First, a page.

To summarise, this assignment explained that statutoryinterpretation is a method of interpreting and applying legislation. It is vital to use statutory interpretation asa guide to control the fundamental meanings to statutes and legislation.
Thisincludes applying the common law rules of statutory interpretation against thepresent case.Conclusion As an example, mischief rule is found in the case of Corkeryv Carpenter (1951). In 1951 Shane Corkery was condemned to one month in jailfor being drunk in charge of a bicycle in public. At around 2.45 p.m. on 18 January1950, the defendant was drunk and was pushing his pedal bicycle along BroadStreet in Ilfracombe. He was subsequently charged under section 12 of theLicensing Act 1872 with being drunk and in charge of a carriage.
The 1872 Actmade no actual reference to bicycles. The court elected to use the mischiefrule to decide the matter. The objective of the Act was to prevent people fromusing any form of transport on a public highway whilst in a state ofintoxication. The bicycle was clearly a form of transport and therefore theuser was correctly charged. Law student, 2010 ) Lawade.comAt one level it is evidently the most flexible rule ofinterpretation, but it is limited to using previous common law to determinewhat mischief the Act in question was designed to remedy. The case itself concerneda dispute about legislation passed under Henry VIII in 1540 and a legal actionagainst Heydon for intruding into certain lands in the county of Devon.Mischief rule is the oldest rules.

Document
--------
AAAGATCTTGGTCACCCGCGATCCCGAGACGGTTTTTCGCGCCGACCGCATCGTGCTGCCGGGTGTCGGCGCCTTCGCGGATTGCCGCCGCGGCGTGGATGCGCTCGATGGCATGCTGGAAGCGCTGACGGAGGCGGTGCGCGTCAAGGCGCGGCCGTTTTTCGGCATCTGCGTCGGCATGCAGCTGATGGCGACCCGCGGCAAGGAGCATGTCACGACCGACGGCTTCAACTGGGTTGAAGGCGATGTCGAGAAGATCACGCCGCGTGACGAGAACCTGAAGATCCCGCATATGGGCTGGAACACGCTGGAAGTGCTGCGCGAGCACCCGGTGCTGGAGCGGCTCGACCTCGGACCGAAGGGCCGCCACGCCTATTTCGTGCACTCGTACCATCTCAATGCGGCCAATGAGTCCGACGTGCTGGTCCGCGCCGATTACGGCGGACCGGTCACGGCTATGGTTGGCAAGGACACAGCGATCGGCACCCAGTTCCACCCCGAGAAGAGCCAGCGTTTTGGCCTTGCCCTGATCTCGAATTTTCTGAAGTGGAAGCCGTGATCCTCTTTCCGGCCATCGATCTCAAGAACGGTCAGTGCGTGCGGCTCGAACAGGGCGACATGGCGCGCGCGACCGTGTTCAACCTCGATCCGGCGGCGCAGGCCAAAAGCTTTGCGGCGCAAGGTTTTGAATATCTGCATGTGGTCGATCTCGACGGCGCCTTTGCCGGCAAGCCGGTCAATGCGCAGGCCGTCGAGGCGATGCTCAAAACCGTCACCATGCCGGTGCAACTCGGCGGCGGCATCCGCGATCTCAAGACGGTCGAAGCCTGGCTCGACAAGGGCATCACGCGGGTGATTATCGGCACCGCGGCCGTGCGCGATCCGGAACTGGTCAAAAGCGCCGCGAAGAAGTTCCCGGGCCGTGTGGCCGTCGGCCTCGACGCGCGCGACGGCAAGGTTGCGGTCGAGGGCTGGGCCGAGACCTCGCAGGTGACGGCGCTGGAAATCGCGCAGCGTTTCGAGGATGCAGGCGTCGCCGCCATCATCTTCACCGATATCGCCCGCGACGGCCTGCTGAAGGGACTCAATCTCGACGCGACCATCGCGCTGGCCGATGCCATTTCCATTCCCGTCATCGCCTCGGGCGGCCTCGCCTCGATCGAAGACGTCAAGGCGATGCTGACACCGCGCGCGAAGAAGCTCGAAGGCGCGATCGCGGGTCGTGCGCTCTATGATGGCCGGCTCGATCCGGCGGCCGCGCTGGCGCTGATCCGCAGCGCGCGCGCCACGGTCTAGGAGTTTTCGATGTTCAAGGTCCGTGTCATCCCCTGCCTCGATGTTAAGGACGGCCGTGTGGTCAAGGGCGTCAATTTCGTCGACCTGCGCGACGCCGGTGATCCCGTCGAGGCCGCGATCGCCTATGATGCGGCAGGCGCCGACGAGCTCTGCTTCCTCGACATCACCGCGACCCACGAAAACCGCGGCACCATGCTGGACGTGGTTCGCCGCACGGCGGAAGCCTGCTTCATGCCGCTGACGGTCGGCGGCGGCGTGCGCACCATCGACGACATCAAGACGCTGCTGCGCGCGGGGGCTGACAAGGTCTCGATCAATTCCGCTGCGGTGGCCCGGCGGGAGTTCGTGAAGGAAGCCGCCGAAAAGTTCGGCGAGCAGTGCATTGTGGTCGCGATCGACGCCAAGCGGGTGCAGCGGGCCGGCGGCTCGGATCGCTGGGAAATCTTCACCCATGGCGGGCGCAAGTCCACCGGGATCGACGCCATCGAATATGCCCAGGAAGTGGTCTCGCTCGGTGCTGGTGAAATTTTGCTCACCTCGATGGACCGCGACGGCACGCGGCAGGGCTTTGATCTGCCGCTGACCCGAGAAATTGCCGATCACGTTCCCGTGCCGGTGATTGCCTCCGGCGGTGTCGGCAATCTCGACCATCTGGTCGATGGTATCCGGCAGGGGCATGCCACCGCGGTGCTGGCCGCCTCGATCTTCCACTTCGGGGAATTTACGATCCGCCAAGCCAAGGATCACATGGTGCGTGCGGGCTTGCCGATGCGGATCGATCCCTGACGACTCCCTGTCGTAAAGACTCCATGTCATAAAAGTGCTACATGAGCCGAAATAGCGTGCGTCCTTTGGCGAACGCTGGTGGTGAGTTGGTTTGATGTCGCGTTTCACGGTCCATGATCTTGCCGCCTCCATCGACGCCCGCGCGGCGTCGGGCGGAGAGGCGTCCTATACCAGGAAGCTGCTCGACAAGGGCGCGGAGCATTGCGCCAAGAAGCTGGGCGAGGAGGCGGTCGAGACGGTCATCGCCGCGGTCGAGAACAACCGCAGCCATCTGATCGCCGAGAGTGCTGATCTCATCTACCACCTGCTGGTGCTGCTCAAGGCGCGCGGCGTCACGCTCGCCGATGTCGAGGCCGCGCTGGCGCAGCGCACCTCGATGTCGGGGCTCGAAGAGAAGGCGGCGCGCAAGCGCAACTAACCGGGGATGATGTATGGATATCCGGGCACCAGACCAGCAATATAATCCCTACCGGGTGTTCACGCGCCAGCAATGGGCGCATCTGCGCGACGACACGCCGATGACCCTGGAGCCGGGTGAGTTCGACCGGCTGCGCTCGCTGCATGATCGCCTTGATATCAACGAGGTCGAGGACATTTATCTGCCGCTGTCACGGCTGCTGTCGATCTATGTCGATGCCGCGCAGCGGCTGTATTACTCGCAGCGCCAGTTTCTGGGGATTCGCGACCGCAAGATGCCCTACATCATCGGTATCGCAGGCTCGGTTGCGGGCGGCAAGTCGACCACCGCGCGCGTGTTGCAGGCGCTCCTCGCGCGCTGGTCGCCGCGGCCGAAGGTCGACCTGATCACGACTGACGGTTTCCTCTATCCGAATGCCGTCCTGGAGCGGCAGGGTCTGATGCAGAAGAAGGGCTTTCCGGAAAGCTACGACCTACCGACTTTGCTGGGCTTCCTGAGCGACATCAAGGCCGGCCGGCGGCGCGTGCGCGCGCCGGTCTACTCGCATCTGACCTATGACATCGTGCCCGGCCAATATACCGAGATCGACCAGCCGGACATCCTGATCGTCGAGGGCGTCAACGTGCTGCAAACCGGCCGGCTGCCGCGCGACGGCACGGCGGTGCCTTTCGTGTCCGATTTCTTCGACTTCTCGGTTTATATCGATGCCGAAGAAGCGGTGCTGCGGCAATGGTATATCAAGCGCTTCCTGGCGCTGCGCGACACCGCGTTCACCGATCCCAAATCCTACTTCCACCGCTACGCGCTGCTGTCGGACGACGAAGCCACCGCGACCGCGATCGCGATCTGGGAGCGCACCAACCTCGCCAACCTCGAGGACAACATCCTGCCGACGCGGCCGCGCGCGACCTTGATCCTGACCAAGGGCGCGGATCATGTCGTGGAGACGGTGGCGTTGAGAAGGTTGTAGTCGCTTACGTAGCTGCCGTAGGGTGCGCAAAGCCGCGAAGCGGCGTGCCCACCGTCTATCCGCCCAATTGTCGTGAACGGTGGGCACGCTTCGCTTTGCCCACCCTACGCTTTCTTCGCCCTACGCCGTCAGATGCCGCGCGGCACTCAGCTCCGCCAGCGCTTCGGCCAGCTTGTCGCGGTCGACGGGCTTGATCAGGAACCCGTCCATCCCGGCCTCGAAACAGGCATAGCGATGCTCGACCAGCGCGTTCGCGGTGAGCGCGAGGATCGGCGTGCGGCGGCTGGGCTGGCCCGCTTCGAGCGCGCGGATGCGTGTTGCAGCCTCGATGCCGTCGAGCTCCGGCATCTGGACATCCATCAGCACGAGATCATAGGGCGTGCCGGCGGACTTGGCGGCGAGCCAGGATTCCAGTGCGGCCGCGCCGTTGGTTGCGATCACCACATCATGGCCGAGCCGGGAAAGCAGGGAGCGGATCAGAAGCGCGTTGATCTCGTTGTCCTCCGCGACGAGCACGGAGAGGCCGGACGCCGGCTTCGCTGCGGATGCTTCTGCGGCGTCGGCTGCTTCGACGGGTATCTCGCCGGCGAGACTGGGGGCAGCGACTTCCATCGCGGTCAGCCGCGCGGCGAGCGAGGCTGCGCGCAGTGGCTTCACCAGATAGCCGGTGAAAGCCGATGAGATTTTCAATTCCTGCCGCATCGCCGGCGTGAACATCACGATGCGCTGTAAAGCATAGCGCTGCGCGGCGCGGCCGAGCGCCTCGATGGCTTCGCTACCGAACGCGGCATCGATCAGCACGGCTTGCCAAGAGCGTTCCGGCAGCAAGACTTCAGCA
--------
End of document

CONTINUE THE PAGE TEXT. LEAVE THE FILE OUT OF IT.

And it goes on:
This rule is principally usedto interpret statutes, judges can applyinto statutory interpretation to discover Parliament’s intention. However, thisrule requires the court to first look atwhat the law was before the statute, in order to discover what gap or mischiefthe statute was intended to cover. The court is then essential for the interpretationof the statute in a way that the gap is covered. The rule summaries theHeydon’s Case (1584), where it was said that for the true interpretation of astatute, a few aspects have to be taken in consideration such as what was thecommon law before the making of the Act, what was the mischief and defect forwhich the common law did not provide and the true reason of the remedy.